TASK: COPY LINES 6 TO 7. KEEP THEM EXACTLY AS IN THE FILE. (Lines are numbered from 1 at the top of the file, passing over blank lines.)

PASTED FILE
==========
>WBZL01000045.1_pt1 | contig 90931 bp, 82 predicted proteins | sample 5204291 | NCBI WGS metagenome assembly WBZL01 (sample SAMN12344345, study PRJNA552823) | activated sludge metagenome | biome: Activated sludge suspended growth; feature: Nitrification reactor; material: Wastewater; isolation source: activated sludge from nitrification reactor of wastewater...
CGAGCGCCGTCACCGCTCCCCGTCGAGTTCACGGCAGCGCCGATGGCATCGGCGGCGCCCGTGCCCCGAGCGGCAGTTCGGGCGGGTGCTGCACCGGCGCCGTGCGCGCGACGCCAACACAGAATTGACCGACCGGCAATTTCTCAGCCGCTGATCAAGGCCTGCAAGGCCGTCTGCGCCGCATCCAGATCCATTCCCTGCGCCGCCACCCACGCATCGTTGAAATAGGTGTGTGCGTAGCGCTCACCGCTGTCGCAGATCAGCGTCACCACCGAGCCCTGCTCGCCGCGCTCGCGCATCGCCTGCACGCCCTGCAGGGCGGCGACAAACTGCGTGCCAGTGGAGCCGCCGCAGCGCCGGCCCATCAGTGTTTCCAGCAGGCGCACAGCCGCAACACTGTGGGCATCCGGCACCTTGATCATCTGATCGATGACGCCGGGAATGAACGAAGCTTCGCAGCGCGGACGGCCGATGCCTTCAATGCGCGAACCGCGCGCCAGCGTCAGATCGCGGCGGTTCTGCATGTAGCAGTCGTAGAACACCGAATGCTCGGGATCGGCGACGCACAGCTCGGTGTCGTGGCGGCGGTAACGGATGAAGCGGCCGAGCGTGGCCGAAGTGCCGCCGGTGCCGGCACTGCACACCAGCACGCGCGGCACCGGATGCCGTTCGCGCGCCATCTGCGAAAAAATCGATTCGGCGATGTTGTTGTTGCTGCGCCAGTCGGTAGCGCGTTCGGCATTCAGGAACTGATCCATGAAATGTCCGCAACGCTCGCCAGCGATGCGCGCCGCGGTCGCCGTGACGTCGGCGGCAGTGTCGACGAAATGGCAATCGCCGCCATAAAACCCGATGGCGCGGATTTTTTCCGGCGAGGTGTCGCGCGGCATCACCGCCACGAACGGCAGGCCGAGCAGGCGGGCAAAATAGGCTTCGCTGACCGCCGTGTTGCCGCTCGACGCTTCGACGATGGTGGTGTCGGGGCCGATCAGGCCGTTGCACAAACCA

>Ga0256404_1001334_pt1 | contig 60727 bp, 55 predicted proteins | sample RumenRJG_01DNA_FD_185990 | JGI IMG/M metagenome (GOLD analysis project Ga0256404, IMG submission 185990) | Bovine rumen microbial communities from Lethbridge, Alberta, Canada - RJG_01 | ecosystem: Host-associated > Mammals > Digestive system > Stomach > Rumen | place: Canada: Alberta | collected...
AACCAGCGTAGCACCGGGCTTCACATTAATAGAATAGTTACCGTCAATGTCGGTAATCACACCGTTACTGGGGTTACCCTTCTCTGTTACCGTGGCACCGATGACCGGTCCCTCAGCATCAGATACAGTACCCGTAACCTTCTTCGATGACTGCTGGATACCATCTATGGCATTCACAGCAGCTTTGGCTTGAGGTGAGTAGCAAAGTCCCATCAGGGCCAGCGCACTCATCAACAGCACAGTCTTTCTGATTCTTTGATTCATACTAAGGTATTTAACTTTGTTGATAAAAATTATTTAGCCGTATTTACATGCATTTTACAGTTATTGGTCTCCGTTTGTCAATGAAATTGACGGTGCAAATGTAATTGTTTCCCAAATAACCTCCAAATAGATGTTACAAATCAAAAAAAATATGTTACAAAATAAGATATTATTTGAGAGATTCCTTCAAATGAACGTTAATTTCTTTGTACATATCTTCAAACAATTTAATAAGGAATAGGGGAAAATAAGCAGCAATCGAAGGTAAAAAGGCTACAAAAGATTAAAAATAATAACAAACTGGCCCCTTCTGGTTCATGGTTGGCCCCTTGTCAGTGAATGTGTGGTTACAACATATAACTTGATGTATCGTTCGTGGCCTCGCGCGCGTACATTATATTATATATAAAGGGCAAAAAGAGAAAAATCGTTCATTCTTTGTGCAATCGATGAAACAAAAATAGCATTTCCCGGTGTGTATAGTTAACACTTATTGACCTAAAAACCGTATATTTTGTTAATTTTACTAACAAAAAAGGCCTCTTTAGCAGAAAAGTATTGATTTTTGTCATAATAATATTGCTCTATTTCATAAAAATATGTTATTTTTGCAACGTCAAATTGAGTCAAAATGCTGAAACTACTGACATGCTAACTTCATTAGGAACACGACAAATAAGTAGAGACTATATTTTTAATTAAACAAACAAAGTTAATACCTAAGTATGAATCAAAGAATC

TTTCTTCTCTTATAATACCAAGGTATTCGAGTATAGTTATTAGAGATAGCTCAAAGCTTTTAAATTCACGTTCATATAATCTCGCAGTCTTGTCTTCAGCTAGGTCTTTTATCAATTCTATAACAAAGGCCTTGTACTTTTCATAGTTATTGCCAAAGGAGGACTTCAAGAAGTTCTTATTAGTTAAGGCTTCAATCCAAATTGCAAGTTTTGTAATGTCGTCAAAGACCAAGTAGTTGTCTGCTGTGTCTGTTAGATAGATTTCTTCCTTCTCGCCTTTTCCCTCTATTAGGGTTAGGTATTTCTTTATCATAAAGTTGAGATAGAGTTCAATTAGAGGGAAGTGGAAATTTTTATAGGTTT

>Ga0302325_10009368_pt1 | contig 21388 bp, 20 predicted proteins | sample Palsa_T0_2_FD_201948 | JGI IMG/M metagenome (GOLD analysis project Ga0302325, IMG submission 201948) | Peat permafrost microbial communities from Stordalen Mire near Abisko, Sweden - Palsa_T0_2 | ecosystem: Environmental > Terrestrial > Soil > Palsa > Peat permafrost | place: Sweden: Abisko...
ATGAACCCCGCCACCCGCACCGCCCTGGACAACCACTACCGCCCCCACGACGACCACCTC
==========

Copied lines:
>Ga0302325_10009368_pt1 | contig 21388 bp, 20 predicted proteins | sample Palsa_T0_2_FD_201948 | JGI IMG/M metagenome (GOLD analysis project Ga0302325, IMG submission 201948) | Peat permafrost microbial communities from Stordalen Mire near Abisko, Sweden - Palsa_T0_2 | ecosystem: Environmental > Terrestrial > Soil > Palsa > Peat permafrost | place: Sweden: Abisko...
ATGAACCCCGCCACCCGCACCGCCCTGGACAACCACTACCGCCCCCACGACGACCACCTC